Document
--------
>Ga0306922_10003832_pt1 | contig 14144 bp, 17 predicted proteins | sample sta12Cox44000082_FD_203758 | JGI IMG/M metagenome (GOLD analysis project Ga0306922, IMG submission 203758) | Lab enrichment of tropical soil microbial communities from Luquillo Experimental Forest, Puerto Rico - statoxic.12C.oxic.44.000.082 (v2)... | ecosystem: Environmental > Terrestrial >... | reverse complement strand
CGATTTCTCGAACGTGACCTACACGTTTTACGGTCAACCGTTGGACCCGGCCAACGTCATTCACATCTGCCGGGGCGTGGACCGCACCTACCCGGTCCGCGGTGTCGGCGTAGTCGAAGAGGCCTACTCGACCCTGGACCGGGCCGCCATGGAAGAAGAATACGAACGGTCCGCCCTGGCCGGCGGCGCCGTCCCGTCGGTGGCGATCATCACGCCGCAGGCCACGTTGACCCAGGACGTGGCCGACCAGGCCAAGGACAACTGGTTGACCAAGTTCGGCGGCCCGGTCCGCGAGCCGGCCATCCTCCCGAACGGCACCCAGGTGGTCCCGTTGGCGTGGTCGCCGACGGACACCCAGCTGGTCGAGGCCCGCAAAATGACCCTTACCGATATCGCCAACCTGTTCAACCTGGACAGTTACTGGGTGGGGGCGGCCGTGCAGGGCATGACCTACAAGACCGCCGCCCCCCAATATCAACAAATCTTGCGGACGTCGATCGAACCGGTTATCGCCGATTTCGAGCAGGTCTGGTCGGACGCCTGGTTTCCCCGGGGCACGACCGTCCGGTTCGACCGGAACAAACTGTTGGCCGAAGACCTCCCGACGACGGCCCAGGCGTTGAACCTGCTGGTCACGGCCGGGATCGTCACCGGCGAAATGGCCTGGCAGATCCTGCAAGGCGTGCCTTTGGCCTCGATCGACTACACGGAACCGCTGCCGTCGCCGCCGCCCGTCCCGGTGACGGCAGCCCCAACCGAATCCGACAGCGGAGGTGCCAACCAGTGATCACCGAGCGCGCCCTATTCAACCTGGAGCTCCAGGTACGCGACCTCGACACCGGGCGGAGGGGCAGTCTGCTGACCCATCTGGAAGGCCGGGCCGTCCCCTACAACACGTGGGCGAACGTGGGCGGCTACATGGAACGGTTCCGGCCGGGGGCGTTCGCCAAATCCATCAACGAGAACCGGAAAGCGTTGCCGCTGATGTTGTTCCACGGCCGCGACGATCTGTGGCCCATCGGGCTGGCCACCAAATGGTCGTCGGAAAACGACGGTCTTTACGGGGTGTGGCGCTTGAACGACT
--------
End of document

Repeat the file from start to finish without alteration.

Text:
>Ga0306922_10003832_pt1 | contig 14144 bp, 17 predicted proteins | sample sta12Cox44000082_FD_203758 | JGI IMG/M metagenome (GOLD analysis project Ga0306922, IMG submission 203758) | Lab enrichment of tropical soil microbial communities from Luquillo Experimental Forest, Puerto Rico - statoxic.12C.oxic.44.000.082 (v2)... | ecosystem: Environmental > Terrestrial >... | reverse complement strand
CGATTTCTCGAACGTGACCTACACGTTTTACGGTCAACCGTTGGACCCGGCCAACGTCATTCACATCTGCCGGGGCGTGGACCGCACCTACCCGGTCCGCGGTGTCGGCGTAGTCGAAGAGGCCTACTCGACCCTGGACCGGGCCGCCATGGAAGAAGAATACGAACGGTCCGCCCTGGCCGGCGGCGCCGTCCCGTCGGTGGCGATCATCACGCCGCAGGCCACGTTGACCCAGGACGTGGCCGACCAGGCCAAGGACAACTGGTTGACCAAGTTCGGCGGCCCGGTCCGCGAGCCGGCCATCCTCCCGAACGGCACCCAGGTGGTCCCGTTGGCGTGGTCGCCGACGGACACCCAGCTGGTCGAGGCCCGCAAAATGACCCTTACCGATATCGCCAACCTGTTCAACCTGGACAGTTACTGGGTGGGGGCGGCCGTGCAGGGCATGACCTACAAGACCGCCGCCCCCCAATATCAACAAATCTTGCGGACGTCGATCGAACCGGTTATCGCCGATTTCGAGCAGGTCTGGTCGGACGCCTGGTTTCCCCGGGGCACGACCGTCCGGTTCGACCGGAACAAACTGTTGGCCGAAGACCTCCCGACGACGGCCCAGGCGTTGAACCTGCTGGTCACGGCCGGGATCGTCACCGGCGAAATGGCCTGGCAGATCCTGCAAGGCGTGCCTTTGGCCTCGATCGACTACACGGAACCGCTGCCGTCGCCGCCGCCCGTCCCGGTGACGGCAGCCCCAACCGAATCCGACAGCGGAGGTGCCAACCAGTGATCACCGAGCGCGCCCTATTCAACCTGGAGCTCCAGGTACGCGACCTCGACACCGGGCGGAGGGGCAGTCTGCTGACCCATCTGGAAGGCCGGGCCGTCCCCTACAACACGTGGGCGAACGTGGGCGGCTACATGGAACGGTTCCGGCCGGGGGCGTTCGCCAAATCCATCAACGAGAACCGGAAAGCGTTGCCGCTGATGTTGTTCCACGGCCGCGACGATCTGTGGCCCATCGGGCTGGCCACCAAATGGTCGTCGGAAAACGACGGTCTTTACGGGGTGTGGCGCTTGAACGACT